Even if you were not a fan of the music of Jean Sibelius, it would have been difficult to resist the San Diego Symphony’s majestic and impassioned accounts of two of his greatest works, “Finlandia” and the First Symphony, Saturday at the Jacobs Music Center. Under the baton of guest conductor David Danzmayr, the orchestra unleashed the fiery dramatic outbursts of the patriotic “Finlandia” and traversed the rugged contours of his First Symphony with heroic confidence.
And between these two peaks of Nordic grandeur, Danzmayr offered John Williams’ engaging 2003 Concerto for Horn and Orchestra, with San Diego Symphony Principal Horn Benjamin Jaber as soloist.
Since Danzmayr’s first appearance with the San Diego Symphony in 2016, the young Austrian has cultivated an enviable rapport with the San Diego players over subsequent visits, and on Saturday they gave him everything he requested and more. The bright tempos and orchestral verve he commanded from “Finlandia” easily foretold the smashing success he would have with the First Symphony.
Like Danzmayr’s inspired interpretation of Tchaikovsky’s First Piano Concerto with pianist Conrad Tao last November, Danzmayr’s taut, incisive direction of Sibelius’ roiling late Romantic Symphony No. 1 in E Minor riveted our attention from its mysterious opening clarinet solo to its blazing, brass-fueled final cadence.
Pacing proved to be Danzmayr’s key to success with this symphony, maintaining Sibelius’ sense of urgency throughout—even in the muted sections of the Andante—while patiently building each interior climax to a satisfying fruition. For a concert violinist manqué, Sibelius certainly knew how to deploy woodwinds eloquently, notably the first movement’s solo clarinet introduction, deftly illuminated by Principal Clarinet Sheryl Renk over hushed rolling timpani, and the flutes’ capricious second theme, as well as the Scherzo’s jewel-like woodwind Trio. But he did give the first violin captivating solos in the first movement, which Concertmaster Jeff Thayer turned out with authoritative finesse.
The orchestra’s strings projected robust sonorities, nobly propelling the composer’s resplendent, arching themes. Kudos to the brass choirs for their solid ensemble work and timbral choices: aptly dark, brooding colors early in the symphony and captivating brilliance at the finale. And for his unceasing stellar work throughout all four movements of the First Symphony, Principal Timpani Ryan DiLisi deserved at least time-and-a-half.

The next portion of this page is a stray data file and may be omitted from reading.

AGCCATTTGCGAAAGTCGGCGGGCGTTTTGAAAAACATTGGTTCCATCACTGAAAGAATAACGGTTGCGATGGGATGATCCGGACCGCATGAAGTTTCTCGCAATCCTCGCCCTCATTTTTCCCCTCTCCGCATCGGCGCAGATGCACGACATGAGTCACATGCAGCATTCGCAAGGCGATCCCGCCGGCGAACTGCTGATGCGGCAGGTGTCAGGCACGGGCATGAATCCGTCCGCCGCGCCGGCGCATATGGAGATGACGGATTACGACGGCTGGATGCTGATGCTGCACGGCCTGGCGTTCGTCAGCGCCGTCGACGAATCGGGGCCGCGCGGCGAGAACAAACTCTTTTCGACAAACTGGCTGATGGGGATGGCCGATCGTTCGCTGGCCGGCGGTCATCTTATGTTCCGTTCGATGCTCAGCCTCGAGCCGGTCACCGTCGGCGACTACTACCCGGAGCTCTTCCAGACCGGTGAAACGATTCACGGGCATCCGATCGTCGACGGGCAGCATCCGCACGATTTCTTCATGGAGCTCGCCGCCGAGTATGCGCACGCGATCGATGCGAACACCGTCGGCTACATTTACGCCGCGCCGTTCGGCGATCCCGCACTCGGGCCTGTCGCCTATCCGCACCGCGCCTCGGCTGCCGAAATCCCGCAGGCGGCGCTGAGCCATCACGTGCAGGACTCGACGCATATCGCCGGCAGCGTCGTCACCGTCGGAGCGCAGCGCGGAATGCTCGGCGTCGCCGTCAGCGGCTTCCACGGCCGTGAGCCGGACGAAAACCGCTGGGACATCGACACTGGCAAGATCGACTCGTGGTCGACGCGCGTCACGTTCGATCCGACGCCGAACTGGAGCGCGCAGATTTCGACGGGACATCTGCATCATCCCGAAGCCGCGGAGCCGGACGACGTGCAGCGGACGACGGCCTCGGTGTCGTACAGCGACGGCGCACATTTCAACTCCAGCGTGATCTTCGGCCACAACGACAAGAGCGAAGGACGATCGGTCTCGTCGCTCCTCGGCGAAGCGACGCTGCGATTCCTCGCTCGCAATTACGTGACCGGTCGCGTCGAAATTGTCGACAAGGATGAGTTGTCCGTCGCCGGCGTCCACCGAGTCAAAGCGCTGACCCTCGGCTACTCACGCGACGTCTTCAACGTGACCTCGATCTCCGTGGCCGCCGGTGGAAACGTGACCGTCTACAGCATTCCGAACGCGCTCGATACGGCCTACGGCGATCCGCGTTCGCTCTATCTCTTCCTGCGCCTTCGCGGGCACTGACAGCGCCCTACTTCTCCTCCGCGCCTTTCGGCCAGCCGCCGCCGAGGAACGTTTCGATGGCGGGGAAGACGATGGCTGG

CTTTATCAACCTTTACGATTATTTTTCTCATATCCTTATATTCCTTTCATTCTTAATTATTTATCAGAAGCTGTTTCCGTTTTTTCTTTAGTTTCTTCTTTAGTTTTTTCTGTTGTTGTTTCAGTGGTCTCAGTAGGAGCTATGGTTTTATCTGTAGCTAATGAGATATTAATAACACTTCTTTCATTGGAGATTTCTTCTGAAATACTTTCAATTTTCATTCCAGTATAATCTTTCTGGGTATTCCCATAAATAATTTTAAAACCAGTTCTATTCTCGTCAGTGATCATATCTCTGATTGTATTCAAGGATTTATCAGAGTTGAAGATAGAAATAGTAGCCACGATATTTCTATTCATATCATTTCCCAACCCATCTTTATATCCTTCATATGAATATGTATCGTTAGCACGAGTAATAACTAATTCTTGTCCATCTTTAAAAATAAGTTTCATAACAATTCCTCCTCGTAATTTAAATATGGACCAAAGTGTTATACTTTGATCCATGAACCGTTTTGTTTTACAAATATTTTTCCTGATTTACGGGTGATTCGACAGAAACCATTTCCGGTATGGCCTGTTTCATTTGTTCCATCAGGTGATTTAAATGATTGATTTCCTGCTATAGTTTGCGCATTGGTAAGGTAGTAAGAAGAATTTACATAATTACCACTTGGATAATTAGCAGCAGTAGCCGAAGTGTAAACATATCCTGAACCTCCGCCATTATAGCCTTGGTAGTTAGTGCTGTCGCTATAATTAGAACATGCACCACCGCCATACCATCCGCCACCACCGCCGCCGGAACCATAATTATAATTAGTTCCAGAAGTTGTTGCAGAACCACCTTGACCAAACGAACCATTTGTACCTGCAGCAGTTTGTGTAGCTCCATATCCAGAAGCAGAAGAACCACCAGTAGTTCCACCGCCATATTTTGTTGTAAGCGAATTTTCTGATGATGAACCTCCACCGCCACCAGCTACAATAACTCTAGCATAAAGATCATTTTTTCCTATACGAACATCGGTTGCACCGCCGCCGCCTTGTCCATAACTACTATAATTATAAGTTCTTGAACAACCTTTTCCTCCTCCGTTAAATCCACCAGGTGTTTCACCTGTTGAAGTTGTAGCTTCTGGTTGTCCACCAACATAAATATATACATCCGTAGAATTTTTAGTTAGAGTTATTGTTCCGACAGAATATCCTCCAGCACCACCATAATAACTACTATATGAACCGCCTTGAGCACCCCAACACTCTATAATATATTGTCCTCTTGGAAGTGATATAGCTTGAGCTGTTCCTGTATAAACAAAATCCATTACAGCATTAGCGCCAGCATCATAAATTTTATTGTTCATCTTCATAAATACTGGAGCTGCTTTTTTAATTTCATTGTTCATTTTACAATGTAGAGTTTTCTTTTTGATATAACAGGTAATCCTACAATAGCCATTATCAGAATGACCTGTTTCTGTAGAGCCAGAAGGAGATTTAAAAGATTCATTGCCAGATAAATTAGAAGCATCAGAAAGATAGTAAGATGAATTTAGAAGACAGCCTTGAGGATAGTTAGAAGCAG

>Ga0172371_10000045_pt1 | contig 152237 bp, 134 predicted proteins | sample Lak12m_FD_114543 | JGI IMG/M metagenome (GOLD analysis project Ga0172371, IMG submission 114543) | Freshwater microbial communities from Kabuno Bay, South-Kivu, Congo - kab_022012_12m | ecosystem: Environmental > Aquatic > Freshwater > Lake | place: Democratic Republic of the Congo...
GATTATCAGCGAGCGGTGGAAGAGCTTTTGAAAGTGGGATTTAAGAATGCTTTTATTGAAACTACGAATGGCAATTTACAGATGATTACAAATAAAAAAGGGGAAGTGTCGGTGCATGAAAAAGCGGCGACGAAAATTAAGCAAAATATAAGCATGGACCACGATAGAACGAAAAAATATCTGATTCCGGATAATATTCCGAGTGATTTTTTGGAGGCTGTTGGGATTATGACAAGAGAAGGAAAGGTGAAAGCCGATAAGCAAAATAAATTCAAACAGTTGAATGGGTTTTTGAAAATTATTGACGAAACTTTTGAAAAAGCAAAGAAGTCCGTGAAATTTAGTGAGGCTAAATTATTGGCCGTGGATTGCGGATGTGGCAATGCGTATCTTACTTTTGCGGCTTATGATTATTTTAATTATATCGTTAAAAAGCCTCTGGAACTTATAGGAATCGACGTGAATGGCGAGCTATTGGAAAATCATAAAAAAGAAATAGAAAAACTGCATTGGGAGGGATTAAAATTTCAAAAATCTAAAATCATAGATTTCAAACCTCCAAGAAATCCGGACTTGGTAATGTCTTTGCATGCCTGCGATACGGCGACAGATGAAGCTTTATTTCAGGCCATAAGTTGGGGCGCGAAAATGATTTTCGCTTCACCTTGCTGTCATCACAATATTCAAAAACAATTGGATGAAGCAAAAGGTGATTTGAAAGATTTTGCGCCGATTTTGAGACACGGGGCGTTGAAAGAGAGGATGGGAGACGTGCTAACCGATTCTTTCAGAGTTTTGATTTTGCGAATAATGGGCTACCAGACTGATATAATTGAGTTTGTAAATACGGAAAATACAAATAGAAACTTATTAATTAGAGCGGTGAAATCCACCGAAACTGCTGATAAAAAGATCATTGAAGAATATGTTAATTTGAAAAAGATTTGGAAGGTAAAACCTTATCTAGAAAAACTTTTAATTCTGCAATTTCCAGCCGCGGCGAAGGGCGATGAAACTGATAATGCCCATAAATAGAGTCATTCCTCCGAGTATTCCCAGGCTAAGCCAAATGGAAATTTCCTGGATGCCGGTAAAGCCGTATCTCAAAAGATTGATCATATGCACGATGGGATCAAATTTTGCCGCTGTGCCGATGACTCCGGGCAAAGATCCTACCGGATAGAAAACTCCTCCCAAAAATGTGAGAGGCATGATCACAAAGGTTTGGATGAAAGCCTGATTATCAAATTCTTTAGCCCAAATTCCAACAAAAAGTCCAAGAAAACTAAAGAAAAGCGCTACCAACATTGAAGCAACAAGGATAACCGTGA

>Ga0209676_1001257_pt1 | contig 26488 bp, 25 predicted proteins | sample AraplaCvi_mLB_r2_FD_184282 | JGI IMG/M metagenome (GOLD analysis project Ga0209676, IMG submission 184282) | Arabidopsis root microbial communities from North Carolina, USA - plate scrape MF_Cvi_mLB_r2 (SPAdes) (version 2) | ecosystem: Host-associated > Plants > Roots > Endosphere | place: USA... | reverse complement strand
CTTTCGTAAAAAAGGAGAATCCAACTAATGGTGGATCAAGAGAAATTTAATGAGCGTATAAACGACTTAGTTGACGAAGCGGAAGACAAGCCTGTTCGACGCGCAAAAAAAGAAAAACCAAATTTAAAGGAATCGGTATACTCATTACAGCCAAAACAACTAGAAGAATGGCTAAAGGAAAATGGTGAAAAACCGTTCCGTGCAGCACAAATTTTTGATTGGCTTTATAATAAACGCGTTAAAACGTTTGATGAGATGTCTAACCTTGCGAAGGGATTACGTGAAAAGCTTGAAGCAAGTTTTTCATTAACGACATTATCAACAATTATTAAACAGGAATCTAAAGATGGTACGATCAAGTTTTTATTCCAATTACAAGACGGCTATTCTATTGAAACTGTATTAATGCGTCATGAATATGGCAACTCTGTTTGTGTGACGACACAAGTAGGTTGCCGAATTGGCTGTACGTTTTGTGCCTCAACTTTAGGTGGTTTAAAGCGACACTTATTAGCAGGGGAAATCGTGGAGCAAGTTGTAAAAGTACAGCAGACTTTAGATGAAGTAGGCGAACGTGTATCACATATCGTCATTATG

In the last decade I recall the orchestra performing two major concertos by John Williams, a Cello Concerto and a Bassoon Concerto, and this Horn Concerto proved equally impressive. Although each of its five movements sports a title that suggests a program, the work is superbly crafted and does not at all rely on these programmatic clues for its success.
Williams opens with Angelus, a deft melding of predictably soft bell themes from the tubular chimes into
which the muted horn discreetly enters. Quickly the horn expands into more forceful fanfare motifs challenged by by astringent volleys from the string sections. After a period of jovial, astutely orchestrated clangor, the movement recedes to the faint texture of the first measures. Battle of the Trees pits a lively percussion section and pizzicato strings railing against rapid staccato horn themes.
Following this muscular encounter, for the Pastorale the composer has crafted an elegiac duet, launched gracefully by Principal Oboe Sarah Skuster and answered with equally nuanced phrasing by Jaber. Given the origin of the horn, composers have traditionally supplied a horn concerto with a movement built on volleys of hunting calls, and Williams obliged the tradition with Hunt, a movement full of unexpected twists as well as those immediately recognizable horn calls.
Having given the soloist ample chance to demonstrate his technical prowess throughout the concerto, Williams decided to end with a calmer finale, Nocturne, giving the soloist sumptuous but relaxed melodies to spin out, ending with the faint ring of the celesta and delicate farewells from the horn.
Throughout the concerto, Jaber summoned his most robust yet polished sonorities, skillfully crafting every phrase to complement its context. Danzmayr gave him unflagging support and sensitively shaped each movement. And although Williams’ style and technique exhibited nothing notably experimental, for a completely unfamiliar work, the Copley Symphony Hall audience received this performance with the ardent enthusiasm typically reserved for those chestnut Tchaikovsky and Rachmaninoff concertos.
This concert was presented by the San Diego Symphony on April 27, 2019, in the Jacobs Music Center’s Copley Symphony Hall in downtown San Diego and was repeated on April 28, 2019. The April 27th performance was attended for this review.